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How one mistake turned M Vijay's attitude and fortunes

Last updated on: March 17, 2013 19:36 IST

How one mistake turned Murali Vijay's attitude and fortunes

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India opener Murali Vijay, who scored a century on Sunday, revealed that he decided to change his game and stick in there to avoid throwing away his wicket like he did in the 1st Test in Chennai.

- PHOTOS: India v Australia, Mohali Test, Day 4

- Scorecard

It was that one moment of madness that may have revived Murali Vijay's career and set him on the right path.

Set a relatively small target of 50 to win the first Test against Australia in Chennai, Vijay tried to finish the game in a hurry but ending up chipping James Pattinson to the fielder at mid-off to fall for six.

Following that blunder, Vijay decided to make amends and never again throw his wicket away. He set his mind at batting for long periods of time and play big knocks.

In his next innings, in the second Test in Hyderabad, Vijay decided that he would make the bowlers earn his wicket. It was eight hours before Australia finally bagged his wicket but by then he had smashed his way to a splendid knock of 167 from 361 balls.

And he maintained his ploy in the third Test in Mohali too. This time he batted for 416 minutes with equal effect, scoring 153 runs in 317 balls for his second successive century.


Image: Murali Vijay
Photographs: BCCI

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'I just wanted to do it the hard way, stick it in there and play longer'

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Vijay, 28, revealed how his rash dismissal in Chennai had hurt him and he had taken it upon himself to make sure he put a tag on his wicket.

"It is a Test match, so you got to take time and bat. Actually I was working on my game before this. I wanted to stay at the wicket. The Chennai second innings [dismissal] hurt me a lot. From there I just wanted to stick in because I know I can play my shots but it is not helping me at the moment. I just wanted to do it the hard way, stick it in there and play longer," he said on Sunday at the end of fourth day's play.

Vijay was involved in a 289-run opening stand with debutant Shikhar Dhawan, who smashed his way to a blistering innings of 187.

While Dhawan got off the blocks with a flurry of boundaries, Vijay was content to play second fiddle and enjoy the entertainment from the other end.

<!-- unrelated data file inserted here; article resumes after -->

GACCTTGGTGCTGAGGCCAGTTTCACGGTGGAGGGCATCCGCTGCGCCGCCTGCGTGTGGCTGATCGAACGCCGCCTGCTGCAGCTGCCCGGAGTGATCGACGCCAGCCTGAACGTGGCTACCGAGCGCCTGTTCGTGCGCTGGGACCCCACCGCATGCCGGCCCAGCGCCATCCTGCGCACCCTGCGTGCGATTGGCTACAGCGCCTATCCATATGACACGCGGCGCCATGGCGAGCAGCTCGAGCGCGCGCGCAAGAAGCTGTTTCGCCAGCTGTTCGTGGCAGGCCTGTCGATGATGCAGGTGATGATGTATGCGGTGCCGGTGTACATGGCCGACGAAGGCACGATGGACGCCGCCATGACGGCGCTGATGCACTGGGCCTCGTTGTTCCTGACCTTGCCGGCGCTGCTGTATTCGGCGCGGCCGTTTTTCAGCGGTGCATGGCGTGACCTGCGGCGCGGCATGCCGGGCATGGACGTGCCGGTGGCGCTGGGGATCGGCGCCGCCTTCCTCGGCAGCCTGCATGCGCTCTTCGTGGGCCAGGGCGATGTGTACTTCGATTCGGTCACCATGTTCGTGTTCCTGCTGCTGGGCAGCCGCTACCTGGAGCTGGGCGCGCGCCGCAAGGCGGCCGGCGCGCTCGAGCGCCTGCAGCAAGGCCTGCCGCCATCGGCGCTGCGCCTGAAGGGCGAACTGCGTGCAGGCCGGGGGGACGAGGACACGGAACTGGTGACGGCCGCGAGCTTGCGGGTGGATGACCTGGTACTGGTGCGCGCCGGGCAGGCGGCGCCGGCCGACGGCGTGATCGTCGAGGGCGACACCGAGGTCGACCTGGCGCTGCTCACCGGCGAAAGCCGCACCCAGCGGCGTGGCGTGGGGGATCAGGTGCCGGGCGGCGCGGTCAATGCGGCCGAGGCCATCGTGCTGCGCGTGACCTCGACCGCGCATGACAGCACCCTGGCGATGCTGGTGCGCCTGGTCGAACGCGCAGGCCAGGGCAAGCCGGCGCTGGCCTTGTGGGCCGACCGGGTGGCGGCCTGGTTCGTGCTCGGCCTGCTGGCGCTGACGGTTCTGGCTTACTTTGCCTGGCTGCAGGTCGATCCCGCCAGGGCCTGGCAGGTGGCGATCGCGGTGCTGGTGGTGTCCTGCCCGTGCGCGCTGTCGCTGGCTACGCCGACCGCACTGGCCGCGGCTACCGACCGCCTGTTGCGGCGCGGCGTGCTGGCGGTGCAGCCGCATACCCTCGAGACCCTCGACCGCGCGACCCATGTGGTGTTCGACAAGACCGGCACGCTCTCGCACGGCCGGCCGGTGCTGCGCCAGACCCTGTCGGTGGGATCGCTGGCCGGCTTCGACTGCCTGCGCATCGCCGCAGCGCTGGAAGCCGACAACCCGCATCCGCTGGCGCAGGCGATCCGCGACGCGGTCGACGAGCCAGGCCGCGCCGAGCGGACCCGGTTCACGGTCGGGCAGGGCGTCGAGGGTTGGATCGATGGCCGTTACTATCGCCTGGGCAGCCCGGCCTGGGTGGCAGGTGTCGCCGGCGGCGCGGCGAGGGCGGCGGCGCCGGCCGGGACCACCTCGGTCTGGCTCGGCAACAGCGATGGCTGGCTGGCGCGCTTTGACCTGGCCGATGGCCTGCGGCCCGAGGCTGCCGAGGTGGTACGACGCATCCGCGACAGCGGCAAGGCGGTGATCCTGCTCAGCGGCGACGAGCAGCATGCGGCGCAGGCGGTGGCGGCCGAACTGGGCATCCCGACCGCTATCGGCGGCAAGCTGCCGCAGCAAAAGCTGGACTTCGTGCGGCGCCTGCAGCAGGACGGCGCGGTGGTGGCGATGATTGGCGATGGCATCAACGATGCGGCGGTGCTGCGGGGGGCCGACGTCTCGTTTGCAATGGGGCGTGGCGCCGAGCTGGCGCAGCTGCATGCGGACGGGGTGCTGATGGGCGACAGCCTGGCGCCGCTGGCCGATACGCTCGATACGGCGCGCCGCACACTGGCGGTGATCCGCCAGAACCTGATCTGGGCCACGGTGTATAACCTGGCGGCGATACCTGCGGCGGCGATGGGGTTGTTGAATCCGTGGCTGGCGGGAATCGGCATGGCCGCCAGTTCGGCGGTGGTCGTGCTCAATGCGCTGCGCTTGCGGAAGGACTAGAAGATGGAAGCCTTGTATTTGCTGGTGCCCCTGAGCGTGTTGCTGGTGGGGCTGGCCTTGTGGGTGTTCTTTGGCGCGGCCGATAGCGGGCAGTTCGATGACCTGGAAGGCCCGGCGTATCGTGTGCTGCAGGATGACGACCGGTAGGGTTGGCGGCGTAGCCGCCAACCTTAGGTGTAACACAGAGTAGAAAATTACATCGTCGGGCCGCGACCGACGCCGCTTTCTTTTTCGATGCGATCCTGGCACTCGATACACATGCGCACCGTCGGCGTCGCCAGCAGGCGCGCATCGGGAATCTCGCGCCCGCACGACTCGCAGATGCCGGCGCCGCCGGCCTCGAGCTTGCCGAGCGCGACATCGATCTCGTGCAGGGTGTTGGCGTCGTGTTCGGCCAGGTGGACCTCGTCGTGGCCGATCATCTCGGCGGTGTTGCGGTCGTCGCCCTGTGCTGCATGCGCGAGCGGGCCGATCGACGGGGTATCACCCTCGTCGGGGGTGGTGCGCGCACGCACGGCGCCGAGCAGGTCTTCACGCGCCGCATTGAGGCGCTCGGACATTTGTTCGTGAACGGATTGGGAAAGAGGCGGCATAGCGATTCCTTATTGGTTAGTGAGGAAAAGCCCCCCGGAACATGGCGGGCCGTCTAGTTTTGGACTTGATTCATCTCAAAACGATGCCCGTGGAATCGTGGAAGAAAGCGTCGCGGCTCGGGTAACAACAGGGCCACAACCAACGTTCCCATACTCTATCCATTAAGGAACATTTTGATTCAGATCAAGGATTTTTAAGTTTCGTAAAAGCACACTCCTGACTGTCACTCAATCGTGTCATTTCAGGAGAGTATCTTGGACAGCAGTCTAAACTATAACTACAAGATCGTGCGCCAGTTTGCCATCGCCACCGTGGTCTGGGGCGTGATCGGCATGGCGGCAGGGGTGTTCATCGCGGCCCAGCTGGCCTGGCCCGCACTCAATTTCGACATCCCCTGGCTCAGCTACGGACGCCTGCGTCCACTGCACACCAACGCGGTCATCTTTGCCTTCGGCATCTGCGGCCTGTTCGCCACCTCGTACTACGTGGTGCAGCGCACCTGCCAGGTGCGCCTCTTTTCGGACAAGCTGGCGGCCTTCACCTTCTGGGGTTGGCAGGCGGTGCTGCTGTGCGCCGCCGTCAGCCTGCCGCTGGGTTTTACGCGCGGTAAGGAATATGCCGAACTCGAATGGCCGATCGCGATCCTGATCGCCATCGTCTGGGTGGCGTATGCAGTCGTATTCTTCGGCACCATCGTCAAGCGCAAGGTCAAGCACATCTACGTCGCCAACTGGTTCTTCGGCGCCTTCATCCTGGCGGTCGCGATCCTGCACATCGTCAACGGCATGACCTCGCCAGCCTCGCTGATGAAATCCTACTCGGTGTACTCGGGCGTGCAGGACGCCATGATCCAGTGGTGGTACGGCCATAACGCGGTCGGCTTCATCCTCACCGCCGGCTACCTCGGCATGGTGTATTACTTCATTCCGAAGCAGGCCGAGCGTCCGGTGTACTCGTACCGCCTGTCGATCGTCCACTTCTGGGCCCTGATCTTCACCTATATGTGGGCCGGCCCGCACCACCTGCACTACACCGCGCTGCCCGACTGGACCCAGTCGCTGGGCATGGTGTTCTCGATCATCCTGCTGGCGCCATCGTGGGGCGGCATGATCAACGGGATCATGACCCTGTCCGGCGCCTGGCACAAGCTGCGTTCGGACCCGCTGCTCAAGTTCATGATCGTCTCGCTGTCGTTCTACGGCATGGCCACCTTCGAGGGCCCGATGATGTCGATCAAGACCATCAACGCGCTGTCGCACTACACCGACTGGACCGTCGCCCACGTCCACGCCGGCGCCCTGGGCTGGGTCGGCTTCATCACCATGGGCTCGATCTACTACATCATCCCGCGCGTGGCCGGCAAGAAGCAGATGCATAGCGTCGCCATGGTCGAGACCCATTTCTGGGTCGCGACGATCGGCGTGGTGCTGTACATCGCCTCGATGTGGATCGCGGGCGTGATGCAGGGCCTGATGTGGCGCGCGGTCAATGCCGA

Image: Murali Vijay celebrates his century
Photographs: BCCI
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'It was great fun to watch Dhawan from the other end'

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The India opener paid rich tributes to his new batting partner.

"It is just incredible for anybody to play like that, and especially a debutant like him. The way he played and the time he had to play as many shots as he did was unbelievable. It was great fun to watch from the other end," he said.

The Chennai batsman showed great maturity to adjust his game because he believed it was important to let Dhawan play his natural game and not disrupt his rhythm. He was content to play second fiddle while his teammate dispatched the Australian bowlers to all parts of the stadium

"When somebody is batting so well and the run rate is so high I just wanted to hang in and play my game as per whatever I am comfortable with. Shikhar was getting the score at nearly four to five runs per over so there was no need for me to go for any shots. So I just wanted to play a little bit tighter and let him play his natural game. That is what we discussed and I didn't want to stop the flow of Shikhar," he said.


Image: Murali Vijay congratulates Shikhar Dhawan
Photographs: BCCI
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'Our plan was to bat as long as possible and set up a big lead'

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The Indian opener believes that India still have a chance to win this match with 90 overs at their disposal and Australia having already lost their top three batsmen.

"Our plan was to bat as long as possible and we just wanted to set up a big lead so that we can come back into the Test match and win it hopefully. That was our thinking and hopefully...there are 90 overs left tomorrow. I think we are in a pretty good position at this moment considering the wicket and everything. There is nothing to be worried about," he said.

Vijay pointed out that with the ball is reversing and the wicket getting lower and slower, Australia face a difficult task to survive the last day.

"It has been swinging from day one and that is what we prepared for because in Mohali you have different conditions altogether. The reverse swing was happening after lunch. Myself and Shikhar played really well. Hopefully we should wait for something to happen tomorrow. It is getting lower and slower so it is going to difficult for them to score runs," the right-hander said.

Image: Murali Vijay
Photographs: BCCI
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